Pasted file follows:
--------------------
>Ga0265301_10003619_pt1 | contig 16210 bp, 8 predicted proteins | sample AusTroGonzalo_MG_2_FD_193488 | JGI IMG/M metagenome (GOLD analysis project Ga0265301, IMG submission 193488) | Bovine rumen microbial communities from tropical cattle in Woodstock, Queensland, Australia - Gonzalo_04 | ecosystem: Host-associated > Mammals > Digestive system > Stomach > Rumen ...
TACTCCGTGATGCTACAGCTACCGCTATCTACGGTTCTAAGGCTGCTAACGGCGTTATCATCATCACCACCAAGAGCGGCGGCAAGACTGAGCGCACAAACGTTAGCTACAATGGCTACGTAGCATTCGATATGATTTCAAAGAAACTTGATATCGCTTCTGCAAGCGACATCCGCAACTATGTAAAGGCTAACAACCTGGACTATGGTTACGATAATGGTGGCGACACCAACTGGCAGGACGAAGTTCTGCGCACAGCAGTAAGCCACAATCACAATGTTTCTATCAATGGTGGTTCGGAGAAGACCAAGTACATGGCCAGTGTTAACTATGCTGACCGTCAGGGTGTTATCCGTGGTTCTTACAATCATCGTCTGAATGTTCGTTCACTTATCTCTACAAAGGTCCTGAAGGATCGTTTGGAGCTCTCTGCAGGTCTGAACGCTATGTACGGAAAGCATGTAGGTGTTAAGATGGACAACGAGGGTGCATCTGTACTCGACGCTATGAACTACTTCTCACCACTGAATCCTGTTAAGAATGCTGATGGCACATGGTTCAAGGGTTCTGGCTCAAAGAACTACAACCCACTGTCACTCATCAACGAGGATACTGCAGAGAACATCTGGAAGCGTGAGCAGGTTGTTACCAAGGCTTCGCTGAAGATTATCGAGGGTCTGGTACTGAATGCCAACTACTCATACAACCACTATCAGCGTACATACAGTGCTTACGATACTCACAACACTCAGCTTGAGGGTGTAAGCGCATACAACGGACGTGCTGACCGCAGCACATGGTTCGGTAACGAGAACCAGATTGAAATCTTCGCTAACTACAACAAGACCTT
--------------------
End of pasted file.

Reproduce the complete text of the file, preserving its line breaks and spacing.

>Ga0265301_10003619_pt1 | contig 16210 bp, 8 predicted proteins | sample AusTroGonzalo_MG_2_FD_193488 | JGI IMG/M metagenome (GOLD analysis project Ga0265301, IMG submission 193488) | Bovine rumen microbial communities from tropical cattle in Woodstock, Queensland, Australia - Gonzalo_04 | ecosystem: Host-associated > Mammals > Digestive system > Stomach > Rumen ...
TACTCCGTGATGCTACAGCTACCGCTATCTACGGTTCTAAGGCTGCTAACGGCGTTATCATCATCACCACCAAGAGCGGCGGCAAGACTGAGCGCACAAACGTTAGCTACAATGGCTACGTAGCATTCGATATGATTTCAAAGAAACTTGATATCGCTTCTGCAAGCGACATCCGCAACTATGTAAAGGCTAACAACCTGGACTATGGTTACGATAATGGTGGCGACACCAACTGGCAGGACGAAGTTCTGCGCACAGCAGTAAGCCACAATCACAATGTTTCTATCAATGGTGGTTCGGAGAAGACCAAGTACATGGCCAGTGTTAACTATGCTGACCGTCAGGGTGTTATCCGTGGTTCTTACAATCATCGTCTGAATGTTCGTTCACTTATCTCTACAAAGGTCCTGAAGGATCGTTTGGAGCTCTCTGCAGGTCTGAACGCTATGTACGGAAAGCATGTAGGTGTTAAGATGGACAACGAGGGTGCATCTGTACTCGACGCTATGAACTACTTCTCACCACTGAATCCTGTTAAGAATGCTGATGGCACATGGTTCAAGGGTTCTGGCTCAAAGAACTACAACCCACTGTCACTCATCAACGAGGATACTGCAGAGAACATCTGGAAGCGTGAGCAGGTTGTTACCAAGGCTTCGCTGAAGATTATCGAGGGTCTGGTACTGAATGCCAACTACTCATACAACCACTATCAGCGTACATACAGTGCTTACGATACTCACAACACTCAGCTTGAGGGTGTAAGCGCATACAACGGACGTGCTGACCGCAGCACATGGTTCGGTAACGAGAACCAGATTGAAATCTTCGCTAACTACAACAAGACCTT